There is little that unites the divided people of this beleaguered land like outrage over Bertie Ahern's pension. As Taoiseach, Ahern was an ardent champion of social partnership, bringing together disparate sectors in common cause. As ex-Taoiseach, he continues to serve as an agent for consensus: almost everyone agrees that his annual state handout of €150,000 is unjustly large and largely undeserved.
The public fury is perfectly justified. While the citizenry continues to stumble through the economic wreckage, most of the Fianna Fáil ministers who did so much to create optimal conditions for the crash have long since retired on fat pensions. The haste of their exit prompted some commentators to liken them to rats deserting a sinking ship.
But this comparison is a slur on the seafaring rodents. Rats do not cause ships to sink – nor do they expect to be rewarded with luxurious featherbedding by the impoverished owners of the stricken vessel they leave behind.
Last week, we learnt that none of the Fianna Fáil ministers who ran the economy aground have chosen to give up any part of their pensions. The retired grandees evidently see their hefty payouts as reasonable recompense for their sterling public service. They are clearly unperturbed by the fact that a bankrupt Exchequer must borrow the money required to fund their recession-proofed lifestyles. The pensions are their jackpots, their roll-over prizes and we – the designated losers in this rigged game – are contractually obliged to pay up, by any means necessary.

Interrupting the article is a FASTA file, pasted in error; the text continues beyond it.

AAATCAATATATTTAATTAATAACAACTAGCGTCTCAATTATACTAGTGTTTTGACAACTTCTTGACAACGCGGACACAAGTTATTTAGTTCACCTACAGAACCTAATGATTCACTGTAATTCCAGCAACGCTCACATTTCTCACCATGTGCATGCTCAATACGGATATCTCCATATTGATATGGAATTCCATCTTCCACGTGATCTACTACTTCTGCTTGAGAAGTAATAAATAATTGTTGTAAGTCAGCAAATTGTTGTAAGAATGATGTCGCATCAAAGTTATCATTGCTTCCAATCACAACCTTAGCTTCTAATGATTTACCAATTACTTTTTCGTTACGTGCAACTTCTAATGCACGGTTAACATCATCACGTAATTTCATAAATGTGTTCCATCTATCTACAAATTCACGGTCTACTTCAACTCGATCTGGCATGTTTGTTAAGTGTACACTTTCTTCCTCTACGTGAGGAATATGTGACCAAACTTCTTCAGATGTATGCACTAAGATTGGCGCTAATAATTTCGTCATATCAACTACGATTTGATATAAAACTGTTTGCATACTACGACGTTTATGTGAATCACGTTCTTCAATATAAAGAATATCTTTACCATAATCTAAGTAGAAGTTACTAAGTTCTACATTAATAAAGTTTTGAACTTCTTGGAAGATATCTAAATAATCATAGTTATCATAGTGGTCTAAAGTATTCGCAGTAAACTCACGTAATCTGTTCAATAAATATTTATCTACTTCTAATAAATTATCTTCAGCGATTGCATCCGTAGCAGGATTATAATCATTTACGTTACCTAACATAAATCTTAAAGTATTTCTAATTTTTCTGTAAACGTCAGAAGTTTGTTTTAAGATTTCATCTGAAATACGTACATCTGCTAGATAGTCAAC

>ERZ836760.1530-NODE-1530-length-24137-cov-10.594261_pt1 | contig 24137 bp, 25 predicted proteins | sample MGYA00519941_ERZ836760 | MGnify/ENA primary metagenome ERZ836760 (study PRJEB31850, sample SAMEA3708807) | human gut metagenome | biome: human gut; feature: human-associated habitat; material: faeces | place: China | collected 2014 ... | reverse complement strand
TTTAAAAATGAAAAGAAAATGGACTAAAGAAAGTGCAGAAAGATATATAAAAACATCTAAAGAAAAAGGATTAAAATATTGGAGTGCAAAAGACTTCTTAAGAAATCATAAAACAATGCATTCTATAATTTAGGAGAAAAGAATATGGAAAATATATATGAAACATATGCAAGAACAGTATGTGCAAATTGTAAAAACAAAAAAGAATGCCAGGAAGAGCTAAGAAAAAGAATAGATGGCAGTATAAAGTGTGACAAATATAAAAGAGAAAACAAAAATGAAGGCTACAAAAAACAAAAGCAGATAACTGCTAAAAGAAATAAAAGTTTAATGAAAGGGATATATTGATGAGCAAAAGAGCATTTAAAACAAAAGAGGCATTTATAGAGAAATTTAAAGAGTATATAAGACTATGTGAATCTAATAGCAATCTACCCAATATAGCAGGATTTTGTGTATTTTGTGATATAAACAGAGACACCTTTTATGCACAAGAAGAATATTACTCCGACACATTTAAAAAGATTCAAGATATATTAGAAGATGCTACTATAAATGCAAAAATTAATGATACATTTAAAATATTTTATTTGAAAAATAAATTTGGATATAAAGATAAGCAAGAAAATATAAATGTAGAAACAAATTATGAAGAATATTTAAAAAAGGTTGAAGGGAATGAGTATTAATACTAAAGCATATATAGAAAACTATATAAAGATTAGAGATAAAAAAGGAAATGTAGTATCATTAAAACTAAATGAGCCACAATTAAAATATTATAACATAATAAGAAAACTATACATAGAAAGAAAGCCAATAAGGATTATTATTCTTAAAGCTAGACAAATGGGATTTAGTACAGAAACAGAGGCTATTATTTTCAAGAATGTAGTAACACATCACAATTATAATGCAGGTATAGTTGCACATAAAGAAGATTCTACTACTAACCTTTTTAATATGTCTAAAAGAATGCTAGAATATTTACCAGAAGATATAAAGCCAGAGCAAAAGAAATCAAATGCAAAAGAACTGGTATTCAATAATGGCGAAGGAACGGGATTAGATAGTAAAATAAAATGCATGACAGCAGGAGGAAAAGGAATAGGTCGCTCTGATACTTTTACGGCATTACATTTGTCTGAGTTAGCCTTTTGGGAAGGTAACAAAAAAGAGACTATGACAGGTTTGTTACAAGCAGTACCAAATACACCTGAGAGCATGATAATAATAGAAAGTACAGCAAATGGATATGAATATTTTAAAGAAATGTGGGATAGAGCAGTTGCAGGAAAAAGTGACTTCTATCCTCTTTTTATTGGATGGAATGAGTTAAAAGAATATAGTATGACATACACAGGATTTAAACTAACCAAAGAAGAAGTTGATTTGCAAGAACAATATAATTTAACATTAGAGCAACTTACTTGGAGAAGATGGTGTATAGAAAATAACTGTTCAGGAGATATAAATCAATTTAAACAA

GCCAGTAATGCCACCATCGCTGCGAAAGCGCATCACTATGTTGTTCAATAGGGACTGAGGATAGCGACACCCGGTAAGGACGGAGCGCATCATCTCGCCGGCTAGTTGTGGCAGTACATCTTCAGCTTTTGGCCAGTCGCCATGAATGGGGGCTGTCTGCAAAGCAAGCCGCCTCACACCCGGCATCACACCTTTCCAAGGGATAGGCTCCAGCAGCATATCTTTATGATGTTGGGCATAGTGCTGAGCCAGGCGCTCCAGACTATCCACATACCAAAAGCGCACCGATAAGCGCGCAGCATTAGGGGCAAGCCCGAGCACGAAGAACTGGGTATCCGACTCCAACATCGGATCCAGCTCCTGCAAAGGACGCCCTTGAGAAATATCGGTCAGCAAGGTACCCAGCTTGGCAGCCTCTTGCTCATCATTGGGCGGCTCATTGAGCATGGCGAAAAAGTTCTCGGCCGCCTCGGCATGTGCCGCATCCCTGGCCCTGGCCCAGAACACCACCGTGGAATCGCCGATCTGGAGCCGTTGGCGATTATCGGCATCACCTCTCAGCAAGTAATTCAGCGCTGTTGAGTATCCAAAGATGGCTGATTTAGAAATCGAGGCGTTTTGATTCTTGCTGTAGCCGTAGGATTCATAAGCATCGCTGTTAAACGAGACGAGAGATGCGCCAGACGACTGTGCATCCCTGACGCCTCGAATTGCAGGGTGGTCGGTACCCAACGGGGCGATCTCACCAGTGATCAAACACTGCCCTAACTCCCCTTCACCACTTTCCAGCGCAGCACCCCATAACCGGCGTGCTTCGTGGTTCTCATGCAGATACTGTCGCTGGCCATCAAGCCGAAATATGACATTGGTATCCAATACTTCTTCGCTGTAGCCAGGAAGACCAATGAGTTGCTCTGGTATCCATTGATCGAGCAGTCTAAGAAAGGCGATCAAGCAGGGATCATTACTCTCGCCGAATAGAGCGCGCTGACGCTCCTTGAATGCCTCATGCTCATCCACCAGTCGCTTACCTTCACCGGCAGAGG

Ahern's attitude is the most cynical of all. Having advertised his willingness to return a chunk of his pension to the State, as an expression of solidarity with an austerity-ravaged populace, he subsequently reversed the decision, and has been pocketing the full whack since he left Leinster House.
Strange though it may sound, there is a sense in which Ahern's enormo-pension represents good value for the taxpayer. In a world where memories are short and distractions are many, the brazen conceit of this erstwhile man of the people stands as a conspicuous public monument to something many are in danger of forgetting: the peculiar ghastliness of Fianna Fáil.
The need for such a reminder is growing. As bitter disappointment with Enda Kenny's Government curdles to something even more sour, some of our fellow countryfolk are looking again at Fianna Fáil and thinking unforgivably forgiving thoughts. Recent polls have ranked the party's support at around 21pc, making it the leading force on the Dáil's opposition benches.
Micheál Martin, a linchpin in all of the governments that inflicted so much damage, is now the most popular party leader. Martin has skilfully rebranded himself as a political newcomer, a reforming radical who harbours nothing but contempt for the chicanery and cronyism of yesteryear. On the increasingly infrequent occasions when he is publicly reminded of his track record, he hides behind the fiction that the economic collapse was caused by circumstances entirely beyond Ireland's control.
Anyone foolhardy enough to believe that Fianna Fáil has seen the error of its ways should consider the unapologetic arrogance displayed over the pensions issue by Ahern, his successor Brian Cowen and the rest of the party's blundering crew. They may have taken us to the cleaners, but they shouldn't be allowed to conduct a mass brainwashing as well.